Wednesday, November 26, 2008
Step 1: Identify some target neighborhoods.
- The first thing to do is to consider long term (e.g., 10 years) appreciation potential. Think about area employment (and more importantly where those employers are—commuting time is a big factor). Also think about long term demographic shifts like BRAC, as well as infrastructure projects like new metro stations or light rail lines.
- Consider the neighborhood. Ideally you want to find the lone problem house in a great neighborhood, but that’s easier said than done. Also consider neighborhoods that previously had been more desirable in terms of age, location, and home condition, but perhaps were hit hard by this recent wave of foreclosures.
- Consider the price range – While you hope to ultimately find a property that will be cash flow positive, you nonetheless have to front the money to buy it, and getting a loan these days isn’t easy, especially for investors. Financing remains a problem, and lenders require investors to put 30% down, plus closing costs of about 3%. Interest rates run about a percentage point higher than owner occupied properties. Figure out how much cash you’re willing to put into the property, what you can qualify for in a mortgage, and back into a price range from there.
- Look at rents the neighborhood can command. Once you identify a few target neighborhoods, begin collecting rent data. The best place to collect rent data is on Craigs List in addition to the MLS. This is because many landlords conduct the process themselves and so the listings are never in the MLS. You also can’t be sure how aggressive a listing agent was in procuring a renter, which may skew the price. If they put it into the MLS but then never on Craigs List (by far the more popular site for finding renters), then it’s likely the rents there are lower than what the market actually commands. Unfortunately there’s no easy way to gather historical Craigs List data – you just need to keep watching and see which rentals seem to go quickly. Consider calling some of the landlords to ask whether they’ve had a lot of responses.
Step 2: Identify some target properties
- Short Sales & Foreclosures are a great opportunity because you can be patient. (See my post on the challenges of timing a foreclosure transaction here and the frustrations of shorts sales that never close here.) While an owner occupant doesn’t have the luxury of time and can get frustrated with all the problems of these transactions, investors can go with the flow since their timing is more flexible. And that flexibility pays off by getting properties for less money.
- Consider the home’s condition and your level of expertise in doing or managing renovations. Many of the short sales and foreclosures on the market today come at bargain prices, but require everything from heavy cosmetic work to kitchen and bath remodels to mold remediation. Very few properties in the attractive price ranges are move-in ready, but there's a lot of upside for people not afraid of elbow grease and with the right handyman connections.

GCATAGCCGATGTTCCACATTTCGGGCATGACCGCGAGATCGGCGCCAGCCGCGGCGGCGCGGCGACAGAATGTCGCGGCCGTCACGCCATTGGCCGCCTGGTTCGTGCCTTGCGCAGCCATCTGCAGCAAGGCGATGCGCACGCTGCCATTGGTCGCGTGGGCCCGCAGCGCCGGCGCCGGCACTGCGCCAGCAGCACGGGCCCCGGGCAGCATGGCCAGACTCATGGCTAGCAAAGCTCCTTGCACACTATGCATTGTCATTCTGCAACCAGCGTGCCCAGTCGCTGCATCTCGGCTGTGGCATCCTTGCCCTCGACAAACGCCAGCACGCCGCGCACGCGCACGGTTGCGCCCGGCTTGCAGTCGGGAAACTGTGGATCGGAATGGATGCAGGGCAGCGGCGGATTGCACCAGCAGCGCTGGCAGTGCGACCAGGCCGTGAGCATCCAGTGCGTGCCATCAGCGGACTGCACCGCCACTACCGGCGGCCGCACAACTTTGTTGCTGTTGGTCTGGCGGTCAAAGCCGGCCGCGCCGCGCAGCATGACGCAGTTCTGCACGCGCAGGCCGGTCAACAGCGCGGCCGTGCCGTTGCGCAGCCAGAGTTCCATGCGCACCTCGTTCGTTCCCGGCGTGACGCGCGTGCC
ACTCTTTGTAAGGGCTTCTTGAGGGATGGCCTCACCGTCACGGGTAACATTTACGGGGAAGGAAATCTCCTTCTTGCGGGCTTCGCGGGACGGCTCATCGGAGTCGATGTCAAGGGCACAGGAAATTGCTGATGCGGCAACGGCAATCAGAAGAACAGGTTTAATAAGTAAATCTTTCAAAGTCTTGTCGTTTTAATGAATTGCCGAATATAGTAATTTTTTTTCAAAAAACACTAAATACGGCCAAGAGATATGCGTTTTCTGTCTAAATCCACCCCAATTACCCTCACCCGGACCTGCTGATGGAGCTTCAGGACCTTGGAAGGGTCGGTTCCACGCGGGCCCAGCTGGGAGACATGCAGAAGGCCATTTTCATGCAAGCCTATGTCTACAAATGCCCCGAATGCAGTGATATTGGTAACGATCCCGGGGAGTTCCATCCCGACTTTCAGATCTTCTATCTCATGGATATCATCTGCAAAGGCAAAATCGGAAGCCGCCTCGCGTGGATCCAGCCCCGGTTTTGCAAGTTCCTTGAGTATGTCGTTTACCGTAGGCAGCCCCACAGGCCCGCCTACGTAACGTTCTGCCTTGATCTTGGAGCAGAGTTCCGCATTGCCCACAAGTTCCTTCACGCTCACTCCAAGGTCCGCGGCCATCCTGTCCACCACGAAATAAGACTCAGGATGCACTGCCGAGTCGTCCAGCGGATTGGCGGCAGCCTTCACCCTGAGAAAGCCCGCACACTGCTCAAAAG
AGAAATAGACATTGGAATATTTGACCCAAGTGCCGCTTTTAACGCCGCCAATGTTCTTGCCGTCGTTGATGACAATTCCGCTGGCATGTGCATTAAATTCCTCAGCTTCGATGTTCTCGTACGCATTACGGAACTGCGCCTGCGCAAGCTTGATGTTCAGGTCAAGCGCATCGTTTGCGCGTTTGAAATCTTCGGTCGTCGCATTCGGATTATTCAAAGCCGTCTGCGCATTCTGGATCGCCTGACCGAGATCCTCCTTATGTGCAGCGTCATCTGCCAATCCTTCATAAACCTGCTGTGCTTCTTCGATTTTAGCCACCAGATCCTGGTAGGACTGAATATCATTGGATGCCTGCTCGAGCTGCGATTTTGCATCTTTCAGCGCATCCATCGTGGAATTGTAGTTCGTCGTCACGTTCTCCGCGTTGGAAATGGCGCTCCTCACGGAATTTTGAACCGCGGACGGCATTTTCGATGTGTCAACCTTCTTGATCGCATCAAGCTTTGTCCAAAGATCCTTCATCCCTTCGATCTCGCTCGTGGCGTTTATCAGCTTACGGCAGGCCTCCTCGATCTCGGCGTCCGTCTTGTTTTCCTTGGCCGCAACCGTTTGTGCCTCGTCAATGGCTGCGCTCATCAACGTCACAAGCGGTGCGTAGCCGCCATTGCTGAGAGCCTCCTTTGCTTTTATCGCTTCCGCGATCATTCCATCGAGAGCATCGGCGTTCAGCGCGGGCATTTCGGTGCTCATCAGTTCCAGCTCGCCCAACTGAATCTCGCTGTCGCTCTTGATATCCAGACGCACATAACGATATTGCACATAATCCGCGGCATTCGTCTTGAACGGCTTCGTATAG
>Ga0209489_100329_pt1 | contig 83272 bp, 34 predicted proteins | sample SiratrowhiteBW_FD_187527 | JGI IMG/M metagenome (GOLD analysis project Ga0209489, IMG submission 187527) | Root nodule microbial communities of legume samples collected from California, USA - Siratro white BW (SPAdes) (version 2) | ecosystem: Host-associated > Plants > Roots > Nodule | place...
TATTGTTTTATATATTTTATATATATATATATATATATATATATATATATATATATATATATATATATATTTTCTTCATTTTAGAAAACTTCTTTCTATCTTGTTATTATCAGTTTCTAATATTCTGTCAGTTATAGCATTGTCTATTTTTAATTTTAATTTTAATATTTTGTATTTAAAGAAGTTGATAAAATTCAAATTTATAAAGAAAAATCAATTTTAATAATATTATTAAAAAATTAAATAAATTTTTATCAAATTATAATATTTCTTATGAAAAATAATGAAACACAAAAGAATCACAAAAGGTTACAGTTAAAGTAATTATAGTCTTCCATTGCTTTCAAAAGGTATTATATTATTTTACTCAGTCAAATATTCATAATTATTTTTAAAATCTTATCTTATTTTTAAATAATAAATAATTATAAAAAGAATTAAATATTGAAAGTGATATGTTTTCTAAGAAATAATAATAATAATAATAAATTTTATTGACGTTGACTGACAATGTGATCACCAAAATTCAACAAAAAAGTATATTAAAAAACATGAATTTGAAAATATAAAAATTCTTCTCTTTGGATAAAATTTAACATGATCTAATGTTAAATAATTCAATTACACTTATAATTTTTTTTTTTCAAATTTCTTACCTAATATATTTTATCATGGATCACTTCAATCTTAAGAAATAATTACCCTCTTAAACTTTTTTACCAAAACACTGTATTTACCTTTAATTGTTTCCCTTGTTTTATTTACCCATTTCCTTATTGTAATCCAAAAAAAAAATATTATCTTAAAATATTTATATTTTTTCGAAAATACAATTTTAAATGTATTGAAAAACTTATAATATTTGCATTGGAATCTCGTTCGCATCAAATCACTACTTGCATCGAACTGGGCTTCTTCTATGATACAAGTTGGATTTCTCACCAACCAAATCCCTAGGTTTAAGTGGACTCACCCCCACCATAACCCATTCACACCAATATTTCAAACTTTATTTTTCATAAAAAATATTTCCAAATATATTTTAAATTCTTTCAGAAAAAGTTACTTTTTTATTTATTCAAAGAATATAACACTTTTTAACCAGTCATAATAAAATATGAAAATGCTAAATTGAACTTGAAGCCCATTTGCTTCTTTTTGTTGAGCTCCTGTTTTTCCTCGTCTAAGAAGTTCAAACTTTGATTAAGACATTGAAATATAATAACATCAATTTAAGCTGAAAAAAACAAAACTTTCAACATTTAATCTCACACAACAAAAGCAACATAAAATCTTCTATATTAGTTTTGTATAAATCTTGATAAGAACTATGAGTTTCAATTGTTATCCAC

- Be patient. You may need to wait for the right house at the right price. Set up an alert so that you can be ready to jump on a property that meets your investment needs as soon as it comes on the market—you can be sure other investors are circling and waiting for the right opportunity as well!
I’ve seen some inside the beltway single family homes below $400K and townhouses in under $300 in areas that I feel have great long term potential given our area's strong job market and expected government growth (see this post on the best place to live in a recession here, and article on the bailout being a boon to our local economy here.)
In another post I’ll cover how to look at cash flows for an investment property.
I’m working with several investors and have already previewed many homes that fit the criteria above. Call or email me to set up an appointment to discuss investing opportunities!
Tuesday, November 18, 2008
(Come on, you knew I was going to say that.)
There are some rules of thumb though. First, you can bet you need a heck of a lot more than buyers did a few years ago, or even one year ago. There are lots of influencing factors: type of financing, amount financed, type of home (condo/townhouse/detached house), and whether it’s an investment property or you intend to occupy it.
To understand downpayments, we really need to understand the Private Mortgage Insurance (PMI) industry. These are the guys who ‘insure’ the loan for the bank. If you have less than 20% equity in the property (whether via a downpayment or appreciation), any lender will require you to buy PMI. PMI premiums are paid by the borrower, but the beneficiary is the lender. So in other words, if the borrower defaults, then the PMI policy will pay the lender.
Up until recently, banks would issue a “second trust (mortgage)” rather than requiring the borrower to pay for PMI. So a borrower would have a first mortgage for 80% of the value, then a second mortgage for somewhere between 5% and 20% of the value—so the borrower needed as little as 0%. The mortgage interest on the second trust was deductible (a win for the borrower), there was less downpayment needed (another win for the borrower), and the bank got a second loan at a higher interest rate than the first (a win for the bank, or so they thought at the time, AND they held the home as collateral, which couldn’t possibly fall below the value at which it was purchased, right??) The only people that lost out were the mortgage insurance folks.